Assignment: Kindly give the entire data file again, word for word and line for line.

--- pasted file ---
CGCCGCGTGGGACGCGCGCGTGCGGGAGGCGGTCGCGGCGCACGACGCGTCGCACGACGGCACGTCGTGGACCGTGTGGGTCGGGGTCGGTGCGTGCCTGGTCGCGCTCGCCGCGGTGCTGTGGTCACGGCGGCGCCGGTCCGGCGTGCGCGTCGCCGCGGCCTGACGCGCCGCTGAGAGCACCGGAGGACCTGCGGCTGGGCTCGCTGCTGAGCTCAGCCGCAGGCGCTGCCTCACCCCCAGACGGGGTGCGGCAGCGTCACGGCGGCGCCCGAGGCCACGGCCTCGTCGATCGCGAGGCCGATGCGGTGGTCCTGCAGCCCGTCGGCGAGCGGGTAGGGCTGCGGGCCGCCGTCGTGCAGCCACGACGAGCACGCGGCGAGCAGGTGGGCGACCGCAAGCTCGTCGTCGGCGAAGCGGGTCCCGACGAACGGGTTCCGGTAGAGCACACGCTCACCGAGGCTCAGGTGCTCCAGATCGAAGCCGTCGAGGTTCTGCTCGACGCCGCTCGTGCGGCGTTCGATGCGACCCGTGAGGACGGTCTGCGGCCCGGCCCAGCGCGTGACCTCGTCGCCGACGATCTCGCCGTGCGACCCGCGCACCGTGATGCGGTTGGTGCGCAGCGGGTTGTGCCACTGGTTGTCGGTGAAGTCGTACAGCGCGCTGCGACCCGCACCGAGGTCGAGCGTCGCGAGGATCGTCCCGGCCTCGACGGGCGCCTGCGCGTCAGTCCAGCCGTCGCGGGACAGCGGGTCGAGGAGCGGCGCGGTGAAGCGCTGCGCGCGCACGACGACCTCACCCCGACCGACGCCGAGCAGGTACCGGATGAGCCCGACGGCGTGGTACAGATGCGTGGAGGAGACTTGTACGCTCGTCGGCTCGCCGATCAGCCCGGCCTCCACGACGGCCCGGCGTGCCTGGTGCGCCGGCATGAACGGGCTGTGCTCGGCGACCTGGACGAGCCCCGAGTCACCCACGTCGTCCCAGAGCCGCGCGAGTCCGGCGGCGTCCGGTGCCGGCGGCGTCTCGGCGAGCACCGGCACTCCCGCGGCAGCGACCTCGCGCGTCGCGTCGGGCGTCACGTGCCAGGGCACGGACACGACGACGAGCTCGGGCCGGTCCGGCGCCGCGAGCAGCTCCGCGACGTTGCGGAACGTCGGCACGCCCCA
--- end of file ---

CGCCGCGTGGGACGCGCGCGTGCGGGAGGCGGTCGCGGCGCACGACGCGTCGCACGACGGCACGTCGTGGACCGTGTGGGTCGGGGTCGGTGCGTGCCTGGTCGCGCTCGCCGCGGTGCTGTGGTCACGGCGGCGCCGGTCCGGCGTGCGCGTCGCCGCGGCCTGACGCGCCGCTGAGAGCACCGGAGGACCTGCGGCTGGGCTCGCTGCTGAGCTCAGCCGCAGGCGCTGCCTCACCCCCAGACGGGGTGCGGCAGCGTCACGGCGGCGCCCGAGGCCACGGCCTCGTCGATCGCGAGGCCGATGCGGTGGTCCTGCAGCCCGTCGGCGAGCGGGTAGGGCTGCGGGCCGCCGTCGTGCAGCCACGACGAGCACGCGGCGAGCAGGTGGGCGACCGCAAGCTCGTCGTCGGCGAAGCGGGTCCCGACGAACGGGTTCCGGTAGAGCACACGCTCACCGAGGCTCAGGTGCTCCAGATCGAAGCCGTCGAGGTTCTGCTCGACGCCGCTCGTGCGGCGTTCGATGCGACCCGTGAGGACGGTCTGCGGCCCGGCCCAGCGCGTGACCTCGTCGCCGACGATCTCGCCGTGCGACCCGCGCACCGTGATGCGGTTGGTGCGCAGCGGGTTGTGCCACTGGTTGTCGGTGAAGTCGTACAGCGCGCTGCGACCCGCACCGAGGTCGAGCGTCGCGAGGATCGTCCCGGCCTCGACGGGCGCCTGCGCGTCAGTCCAGCCGTCGCGGGACAGCGGGTCGAGGAGCGGCGCGGTGAAGCGCTGCGCGCGCACGACGACCTCACCCCGACCGACGCCGAGCAGGTACCGGATGAGCCCGACGGCGTGGTACAGATGCGTGGAGGAGACTTGTACGCTCGTCGGCTCGCCGATCAGCCCGGCCTCCACGACGGCCCGGCGTGCCTGGTGCGCCGGCATGAACGGGCTGTGCTCGGCGACCTGGACGAGCCCCGAGTCACCCACGTCGTCCCAGAGCCGCGCGAGTCCGGCGGCGTCCGGTGCCGGCGGCGTCTCGGCGAGCACCGGCACTCCCGCGGCAGCGACCTCGCGCGTCGCGTCGGGCGTCACGTGCCAGGGCACGGACACGACGACGAGCTCGGGCCGGTCCGGCGCCGCGAGCAGCTCCGCGACGTTGCGGAACGTCGGCACGCCCCA